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A mouthpiece that should question all parties with disdain

During the 2009 assembly elections, Sharad Pawar was rather annoyed by a pesky reporter who would not let go of a question on Maratha reservations.

columns Updated: Mar 02, 2016 11:40 IST
Nationalist Congress Party chief Sharad Pawar leaving after attending the Parliament Budget Session 2016.
Nationalist Congress Party chief Sharad Pawar leaving after attending the Parliament Budget Session 2016.(Sonu Mehta/HT)

During the 2009 assembly elections, Sharad Pawar was rather annoyed by a pesky reporter who would not let go of a question on Maratha reservations. No matter how satisfactorily Pawar answered one question he came up with another pointing to the NCP’s duplicity on the issue. Finally, Pawar was compelled to ask him which paper he worked for. “Sakal,” said the reporter and there was a hush in the room. For Sakal was a paper owned by Pawar’s family and now everyone was sure the reporter would lose his job.

The last I checked, though, he was still working for Sakal. In that sense, while Sakal does keep the NCP flag flying, it is more professional than the other mouthpieces we know of — I cannot, for example, fathom Bal Thackeray letting a Saamna reporter go without action for asking hard questions on the role of the Shiv Sena in the Bombay riots of 1992-93 (indeed he even threatened editors of other newspapers who did) or even Tarun Bharat allowing one of its reporters to query the RSS about the growing intolerance in this country.

But it is from Sharad Pawar’s acquisition of Sakal (there was nothing clandestine about it), that Pramod Mahajan was first urged to buy his own newspaper — and I recall he did buy shares in the Nagpur edition of Tarun Bharat. Nitin Gadkari was not to be far behind either Pawar (who is his role model) or Mahajan and he got himself some shares in the Bombay edition of the newspaper. Neither edition has too many readers outside the fold of the saffron ideology either in Nagpur or Bombay, but one cannot say the same of Sakal — in the Marathi milieu it is among the most professionally run and at least its flagship edition in Pune works on campaigns for the city’s betterment as it did recently to acquire a smart city status for its headquarters. It has also front-paged, without comment, Ajit Pawar’s crass remark on urinating into dams a couple of years ago, conscious of the fact that if it didn’t, it would drop circulation.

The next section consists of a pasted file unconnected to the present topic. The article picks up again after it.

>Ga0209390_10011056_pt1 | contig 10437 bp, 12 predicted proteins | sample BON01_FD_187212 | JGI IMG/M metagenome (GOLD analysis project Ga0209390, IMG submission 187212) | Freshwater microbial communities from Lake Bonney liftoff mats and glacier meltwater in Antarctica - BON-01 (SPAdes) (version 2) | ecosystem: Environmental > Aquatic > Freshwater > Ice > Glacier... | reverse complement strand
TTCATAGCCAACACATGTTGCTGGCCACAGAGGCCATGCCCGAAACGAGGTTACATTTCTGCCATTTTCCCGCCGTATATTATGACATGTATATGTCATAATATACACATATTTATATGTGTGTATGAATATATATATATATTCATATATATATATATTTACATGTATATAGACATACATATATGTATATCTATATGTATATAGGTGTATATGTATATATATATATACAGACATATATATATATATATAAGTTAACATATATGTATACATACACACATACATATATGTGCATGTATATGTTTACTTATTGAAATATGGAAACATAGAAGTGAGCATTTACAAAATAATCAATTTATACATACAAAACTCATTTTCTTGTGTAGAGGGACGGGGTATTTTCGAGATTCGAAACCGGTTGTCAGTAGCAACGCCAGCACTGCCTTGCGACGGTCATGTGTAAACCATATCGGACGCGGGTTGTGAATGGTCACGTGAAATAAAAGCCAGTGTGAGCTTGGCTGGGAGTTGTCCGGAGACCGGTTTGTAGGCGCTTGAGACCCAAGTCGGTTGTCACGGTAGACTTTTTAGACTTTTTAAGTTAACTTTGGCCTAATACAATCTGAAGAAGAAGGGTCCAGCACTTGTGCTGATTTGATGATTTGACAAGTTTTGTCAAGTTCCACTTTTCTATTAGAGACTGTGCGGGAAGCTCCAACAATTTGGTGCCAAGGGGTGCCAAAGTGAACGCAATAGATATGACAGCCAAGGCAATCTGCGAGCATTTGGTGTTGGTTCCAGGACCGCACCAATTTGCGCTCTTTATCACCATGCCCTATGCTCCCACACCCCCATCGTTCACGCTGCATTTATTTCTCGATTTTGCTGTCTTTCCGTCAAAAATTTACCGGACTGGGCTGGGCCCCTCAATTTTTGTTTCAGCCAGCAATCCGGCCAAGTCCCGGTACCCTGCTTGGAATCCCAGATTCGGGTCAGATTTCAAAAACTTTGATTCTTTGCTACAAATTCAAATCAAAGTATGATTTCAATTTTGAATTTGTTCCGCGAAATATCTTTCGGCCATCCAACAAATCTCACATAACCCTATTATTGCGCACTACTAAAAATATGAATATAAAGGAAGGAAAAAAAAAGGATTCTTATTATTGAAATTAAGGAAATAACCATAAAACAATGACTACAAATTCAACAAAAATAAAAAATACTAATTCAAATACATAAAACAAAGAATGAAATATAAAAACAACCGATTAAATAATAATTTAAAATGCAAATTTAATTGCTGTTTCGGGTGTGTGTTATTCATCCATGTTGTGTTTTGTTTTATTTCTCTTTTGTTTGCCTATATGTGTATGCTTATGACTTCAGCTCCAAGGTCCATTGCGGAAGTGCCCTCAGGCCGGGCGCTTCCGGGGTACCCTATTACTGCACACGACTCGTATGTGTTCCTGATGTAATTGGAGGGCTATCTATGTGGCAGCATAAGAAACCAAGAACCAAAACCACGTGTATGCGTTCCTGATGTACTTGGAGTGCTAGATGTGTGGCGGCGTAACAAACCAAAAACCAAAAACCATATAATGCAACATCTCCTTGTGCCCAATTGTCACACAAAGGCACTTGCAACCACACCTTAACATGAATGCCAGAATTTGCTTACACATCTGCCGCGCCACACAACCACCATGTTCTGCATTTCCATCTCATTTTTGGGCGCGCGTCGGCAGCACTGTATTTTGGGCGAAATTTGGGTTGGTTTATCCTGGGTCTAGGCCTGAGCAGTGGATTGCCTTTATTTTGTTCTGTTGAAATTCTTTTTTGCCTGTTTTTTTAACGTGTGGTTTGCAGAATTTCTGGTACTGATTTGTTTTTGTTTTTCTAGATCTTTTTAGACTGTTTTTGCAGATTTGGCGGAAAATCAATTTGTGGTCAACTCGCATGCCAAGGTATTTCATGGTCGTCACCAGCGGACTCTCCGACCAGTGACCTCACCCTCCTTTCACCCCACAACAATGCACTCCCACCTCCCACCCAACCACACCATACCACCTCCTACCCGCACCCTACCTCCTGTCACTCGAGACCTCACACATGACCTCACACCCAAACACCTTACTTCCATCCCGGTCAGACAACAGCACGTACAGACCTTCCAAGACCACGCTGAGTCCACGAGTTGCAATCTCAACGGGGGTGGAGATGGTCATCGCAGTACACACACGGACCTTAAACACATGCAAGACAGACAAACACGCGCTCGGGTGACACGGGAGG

The Saamna makes no bones about being anything but a one-sided mouthpiece and its readers are mostly Shiv Sainiks and journalists. But while Shiv Sainiks might buy the paper out of loyalty, they prefer to get their news from other professional newspapers like the Loksatta and, yes, even Sakal. Journalists working for Sakal are not seen as NCP groupies, unlike those working with Saamna or Tarun Bharat who profess the same ideology as the papers they work for.

I do not know how National Herald conducted itself in the days of Pandit Jawaharlal Nehru — it was a dying newspaper by the time I started out as a journalist though I do recall it carried some stories on current and burning topics like dowry and caste discriminations. Will it ever ask Rahul Gandhi hard questions if it is now revived as a full fledged newspaper and get away with it as the Sakal reporter did with Pawar? I am not so sure.

But it is at the hypocrisy of the BJP with regard to National Herald that I now marvel. I heard Gadkari on a television show calling the Nehru-Gandhis names and predicting that they could be in serious trouble for conflict of interest for attempting to salvage National Herald with party funds. All that time he was sitting on shares in Tarun Bharat which is on the record a ‘for profit’ company unlike what the Gandhis are attempting to do with National Herald. At least the paper had its own real estate, unlike Tarun Bharat which has been working out of a BJP party office.

Admittedly, no one in the Congress had any problems with the party funds being used to revive the National Herald and surely no one in the BJP is worried about their leaders’ ownership of the Tarun Bharat — except for a conflict of interest in the appointment of one shareholder by a minister (Vinod Tawde) to a government body. Did that happen with the UPA, too? One awaits the scam.

But what bothers me most about this entire dispensation is that it believes that what is sauce for the goose cannot be sauce for the gander. And that Caesar’s wife need not be above suspicion.